I drift between Ubuntu and macOS as my development environment. My most recent stretch of time with the latter caused me to document what I could do to make it more pleasant and productive.

For macOS, Homebrew is a good substitute for package managers, such as apt, that you would find in most Linux systems. For example, I have the following tools and utilities installed at this moment:

$ brew list
composer    libyaml     pdftohtml   readline    vim  
ctags       makedepend  perl        redis  
gdbm        mongodb     pkg-config  ruby  
git-flow    openssl     python      sqlite  

In Ubuntu via apt, I can also install any program, including applications that have a gui, such as Skype, Slack, and Spotify. On macOS, I can do this with Homebrew-Cask. I have a few applications installed this way as well.

$ brew cask list
skype               vagrant             virtualbox          zoomus  

For terminal usage, I have iTerm installed. I have enabled features such as infinite scroll back to emulate what I am accustomed to in Gnome Terminal.

There are a couple of things that I do for my bash setup in macOS to make it a little friendlier.

# Excerpt from .bash_profile
alias ls="ls -G" # Pretty listings in iTerm, like color-coded types  
source ~/git-completion.bash # Git autocompletion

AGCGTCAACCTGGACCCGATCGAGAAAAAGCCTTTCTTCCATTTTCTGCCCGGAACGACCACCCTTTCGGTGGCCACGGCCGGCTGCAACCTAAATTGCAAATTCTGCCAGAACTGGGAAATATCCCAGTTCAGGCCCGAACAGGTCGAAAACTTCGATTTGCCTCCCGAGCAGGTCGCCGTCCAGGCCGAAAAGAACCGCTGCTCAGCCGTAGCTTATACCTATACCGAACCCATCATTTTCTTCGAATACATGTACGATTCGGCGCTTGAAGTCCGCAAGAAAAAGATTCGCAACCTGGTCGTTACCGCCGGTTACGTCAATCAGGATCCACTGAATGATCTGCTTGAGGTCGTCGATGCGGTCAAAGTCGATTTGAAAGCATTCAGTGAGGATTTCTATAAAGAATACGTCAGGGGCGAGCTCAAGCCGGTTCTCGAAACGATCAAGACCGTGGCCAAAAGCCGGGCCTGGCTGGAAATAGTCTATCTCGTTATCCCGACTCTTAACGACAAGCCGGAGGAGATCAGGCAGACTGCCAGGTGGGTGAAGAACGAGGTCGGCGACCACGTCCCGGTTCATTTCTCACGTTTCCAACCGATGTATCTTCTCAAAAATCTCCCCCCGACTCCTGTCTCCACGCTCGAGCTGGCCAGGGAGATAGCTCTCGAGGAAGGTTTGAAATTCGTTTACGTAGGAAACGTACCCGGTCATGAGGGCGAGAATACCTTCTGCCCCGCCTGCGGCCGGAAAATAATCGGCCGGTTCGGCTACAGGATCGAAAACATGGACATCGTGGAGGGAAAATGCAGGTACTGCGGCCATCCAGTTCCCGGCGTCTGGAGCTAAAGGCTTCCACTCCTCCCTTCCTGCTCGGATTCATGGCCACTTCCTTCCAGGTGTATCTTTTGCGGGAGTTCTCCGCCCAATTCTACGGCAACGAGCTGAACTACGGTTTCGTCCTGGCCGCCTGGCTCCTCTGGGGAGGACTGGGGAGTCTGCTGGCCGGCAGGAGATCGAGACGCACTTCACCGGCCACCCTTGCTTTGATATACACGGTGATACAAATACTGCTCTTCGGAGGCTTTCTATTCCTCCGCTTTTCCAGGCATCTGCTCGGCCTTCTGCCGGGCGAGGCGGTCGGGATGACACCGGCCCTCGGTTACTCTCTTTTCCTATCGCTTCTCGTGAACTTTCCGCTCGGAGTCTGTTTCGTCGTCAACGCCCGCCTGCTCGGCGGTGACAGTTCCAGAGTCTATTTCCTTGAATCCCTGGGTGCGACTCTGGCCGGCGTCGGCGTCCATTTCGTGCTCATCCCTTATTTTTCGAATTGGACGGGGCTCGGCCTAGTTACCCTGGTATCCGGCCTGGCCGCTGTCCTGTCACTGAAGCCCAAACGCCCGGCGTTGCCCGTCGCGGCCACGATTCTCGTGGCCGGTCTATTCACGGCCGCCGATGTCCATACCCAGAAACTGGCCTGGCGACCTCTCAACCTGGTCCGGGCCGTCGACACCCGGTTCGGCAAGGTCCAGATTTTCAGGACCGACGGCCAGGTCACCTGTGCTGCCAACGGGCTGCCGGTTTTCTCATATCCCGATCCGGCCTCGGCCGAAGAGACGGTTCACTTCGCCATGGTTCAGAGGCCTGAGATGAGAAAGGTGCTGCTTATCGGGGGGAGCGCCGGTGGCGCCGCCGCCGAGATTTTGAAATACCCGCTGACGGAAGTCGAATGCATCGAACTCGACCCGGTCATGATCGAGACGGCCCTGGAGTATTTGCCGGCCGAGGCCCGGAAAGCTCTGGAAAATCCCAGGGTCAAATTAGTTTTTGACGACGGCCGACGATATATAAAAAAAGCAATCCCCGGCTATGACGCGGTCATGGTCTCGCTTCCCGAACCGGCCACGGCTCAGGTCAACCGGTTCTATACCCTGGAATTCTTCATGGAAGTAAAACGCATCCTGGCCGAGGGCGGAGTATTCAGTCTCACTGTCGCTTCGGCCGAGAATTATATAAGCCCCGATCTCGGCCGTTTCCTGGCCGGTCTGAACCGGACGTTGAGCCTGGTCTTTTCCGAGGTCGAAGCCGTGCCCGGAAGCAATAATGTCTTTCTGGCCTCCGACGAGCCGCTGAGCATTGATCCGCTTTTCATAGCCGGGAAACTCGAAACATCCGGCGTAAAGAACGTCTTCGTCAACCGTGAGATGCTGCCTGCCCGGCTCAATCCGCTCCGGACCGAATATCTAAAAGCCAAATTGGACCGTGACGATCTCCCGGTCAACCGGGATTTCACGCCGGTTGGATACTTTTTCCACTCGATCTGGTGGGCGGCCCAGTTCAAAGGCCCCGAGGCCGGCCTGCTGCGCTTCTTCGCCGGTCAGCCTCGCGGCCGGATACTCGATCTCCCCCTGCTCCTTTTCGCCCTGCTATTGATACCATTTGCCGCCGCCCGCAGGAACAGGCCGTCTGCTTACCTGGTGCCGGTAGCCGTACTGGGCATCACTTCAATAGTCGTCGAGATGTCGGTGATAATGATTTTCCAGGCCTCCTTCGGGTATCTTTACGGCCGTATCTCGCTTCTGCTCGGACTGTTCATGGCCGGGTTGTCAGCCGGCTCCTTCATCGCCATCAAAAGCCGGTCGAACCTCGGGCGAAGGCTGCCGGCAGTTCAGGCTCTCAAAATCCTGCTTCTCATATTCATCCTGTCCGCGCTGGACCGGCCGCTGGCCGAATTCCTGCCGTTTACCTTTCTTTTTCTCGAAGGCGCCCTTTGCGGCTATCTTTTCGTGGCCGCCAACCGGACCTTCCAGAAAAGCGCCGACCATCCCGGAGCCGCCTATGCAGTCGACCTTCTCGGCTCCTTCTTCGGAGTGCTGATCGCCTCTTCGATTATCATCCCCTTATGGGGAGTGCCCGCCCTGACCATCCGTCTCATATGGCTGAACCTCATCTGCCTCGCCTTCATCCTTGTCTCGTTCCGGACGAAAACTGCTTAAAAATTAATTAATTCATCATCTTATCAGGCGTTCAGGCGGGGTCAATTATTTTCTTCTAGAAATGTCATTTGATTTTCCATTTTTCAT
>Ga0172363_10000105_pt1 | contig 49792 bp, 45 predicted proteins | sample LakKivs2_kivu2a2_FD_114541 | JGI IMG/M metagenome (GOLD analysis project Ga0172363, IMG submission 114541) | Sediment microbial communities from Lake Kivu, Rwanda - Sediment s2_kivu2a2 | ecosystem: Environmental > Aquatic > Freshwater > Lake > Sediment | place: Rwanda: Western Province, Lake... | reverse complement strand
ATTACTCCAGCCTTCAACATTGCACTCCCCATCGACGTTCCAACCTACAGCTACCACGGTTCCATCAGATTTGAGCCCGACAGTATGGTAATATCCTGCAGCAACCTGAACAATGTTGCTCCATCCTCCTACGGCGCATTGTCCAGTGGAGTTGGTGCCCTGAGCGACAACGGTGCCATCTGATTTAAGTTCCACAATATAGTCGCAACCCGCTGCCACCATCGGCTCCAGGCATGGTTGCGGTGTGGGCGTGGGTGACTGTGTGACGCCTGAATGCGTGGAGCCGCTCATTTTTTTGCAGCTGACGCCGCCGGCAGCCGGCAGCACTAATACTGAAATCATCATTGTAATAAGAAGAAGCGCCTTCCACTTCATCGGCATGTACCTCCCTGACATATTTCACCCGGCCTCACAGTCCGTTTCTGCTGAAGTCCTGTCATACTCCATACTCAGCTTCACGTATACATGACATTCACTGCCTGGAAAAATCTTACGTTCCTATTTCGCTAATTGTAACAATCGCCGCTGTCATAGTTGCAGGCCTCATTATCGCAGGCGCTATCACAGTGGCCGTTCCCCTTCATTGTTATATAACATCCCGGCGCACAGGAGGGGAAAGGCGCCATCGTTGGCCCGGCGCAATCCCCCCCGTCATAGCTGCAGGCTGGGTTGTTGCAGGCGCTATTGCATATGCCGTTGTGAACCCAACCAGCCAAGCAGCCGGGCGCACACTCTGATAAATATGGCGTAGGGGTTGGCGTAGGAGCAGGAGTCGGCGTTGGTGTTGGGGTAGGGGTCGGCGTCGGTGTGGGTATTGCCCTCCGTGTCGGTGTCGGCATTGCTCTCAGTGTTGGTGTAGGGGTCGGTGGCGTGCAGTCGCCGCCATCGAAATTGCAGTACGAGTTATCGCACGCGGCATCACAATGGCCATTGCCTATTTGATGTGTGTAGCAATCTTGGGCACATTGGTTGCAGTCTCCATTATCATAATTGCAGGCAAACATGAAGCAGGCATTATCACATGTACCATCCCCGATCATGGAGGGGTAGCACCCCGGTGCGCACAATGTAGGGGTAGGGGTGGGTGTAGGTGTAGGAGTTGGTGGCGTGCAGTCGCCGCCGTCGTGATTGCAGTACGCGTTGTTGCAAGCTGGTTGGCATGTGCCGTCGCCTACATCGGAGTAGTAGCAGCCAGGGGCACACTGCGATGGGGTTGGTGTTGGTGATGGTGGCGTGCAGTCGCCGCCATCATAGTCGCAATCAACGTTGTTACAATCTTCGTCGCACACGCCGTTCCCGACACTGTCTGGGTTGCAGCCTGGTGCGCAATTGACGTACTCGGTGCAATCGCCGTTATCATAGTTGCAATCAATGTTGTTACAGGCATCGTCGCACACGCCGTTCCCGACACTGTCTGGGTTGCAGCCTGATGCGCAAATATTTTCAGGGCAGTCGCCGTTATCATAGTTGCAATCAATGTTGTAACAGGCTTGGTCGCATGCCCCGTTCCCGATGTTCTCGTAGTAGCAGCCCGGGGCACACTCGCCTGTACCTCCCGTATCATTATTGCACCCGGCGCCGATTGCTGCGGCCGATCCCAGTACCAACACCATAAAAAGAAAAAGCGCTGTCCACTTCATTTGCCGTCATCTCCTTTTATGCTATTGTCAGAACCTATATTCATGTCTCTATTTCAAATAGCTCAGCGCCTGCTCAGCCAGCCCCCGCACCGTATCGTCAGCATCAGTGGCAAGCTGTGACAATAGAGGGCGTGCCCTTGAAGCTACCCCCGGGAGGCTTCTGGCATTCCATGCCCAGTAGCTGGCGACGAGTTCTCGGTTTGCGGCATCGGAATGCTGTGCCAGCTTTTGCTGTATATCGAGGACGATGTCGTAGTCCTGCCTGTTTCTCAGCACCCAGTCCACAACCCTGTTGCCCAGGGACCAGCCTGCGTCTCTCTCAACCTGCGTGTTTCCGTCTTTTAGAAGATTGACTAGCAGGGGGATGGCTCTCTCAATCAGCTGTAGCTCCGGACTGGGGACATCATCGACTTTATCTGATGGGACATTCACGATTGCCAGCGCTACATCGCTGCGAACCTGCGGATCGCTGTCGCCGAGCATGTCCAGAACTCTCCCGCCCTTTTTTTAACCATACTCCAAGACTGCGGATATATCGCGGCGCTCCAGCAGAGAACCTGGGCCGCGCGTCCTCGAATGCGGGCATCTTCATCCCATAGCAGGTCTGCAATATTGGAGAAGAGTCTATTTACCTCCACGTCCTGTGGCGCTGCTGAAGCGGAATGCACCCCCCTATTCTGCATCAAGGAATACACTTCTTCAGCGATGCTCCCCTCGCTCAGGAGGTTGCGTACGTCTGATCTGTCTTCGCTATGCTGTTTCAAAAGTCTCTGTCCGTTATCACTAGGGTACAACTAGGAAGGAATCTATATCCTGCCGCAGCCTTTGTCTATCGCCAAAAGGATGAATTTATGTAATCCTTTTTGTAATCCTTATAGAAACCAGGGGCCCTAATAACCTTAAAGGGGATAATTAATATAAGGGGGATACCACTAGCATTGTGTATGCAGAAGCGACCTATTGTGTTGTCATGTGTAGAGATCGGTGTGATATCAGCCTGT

The second item, Git autocompletion, comes for free when you install git using apt on Ubuntu, but I found I had to explicitly source it for macOS.

Also for my Git workflow, I like to set up a tool for handling merges and diffing. On Ubuntu, I use meld, which is already an allowed mergetool in git. However, in order to use my preferred tool on macOS, deltawalker, I add the following changes to .gitconfig:

    external = "/Applications/DeltaWalker.app/Contents/Resources/git-diff"
    tool = deltawalker
[mergetool "deltawalker"]
    cmd = '/Applications/DeltaWalker.app/Contents/Resources/git-merge' "$LOCAL" "$REMOTE" "$BASE" "$MERGED"

There are also a couple of things I add to my vim configuration for macOS.

" Excerpt from .vimrc
" Map alternate key combination for Esc.
noremap <c-[> <Esc>  
" Map arrow keys for nomal mode.
nnoremap <silent> <Esc><Up>A <Nop>  
nnoremap <silent> <Esc><Down>B <Nop>  
nnoremap <silent> <Esc><Right>C <Nop>  
nnoremap <silent> <Esc><Left>D <Nop>  

As you may have guessed, I find myself working on a 2016 MacBook Pro, with the dynamic touch capacitive function key strip. So I am without a physical escape key to feel by touch. So, I map Ctrl-[ to switch to normal mode, but consequently have to remap the arrow keys so that they work normally as a result (due to some side effect of the first mapping rule, still not entirely clear to me).

That's all I've needed to do so far to allow macOS to be a decent place to spend my time as an engineer. If I find that I need to add anything else to my setup, I'll likely document here. I switch between development platforms enough that it's good to have a reminder sometimes.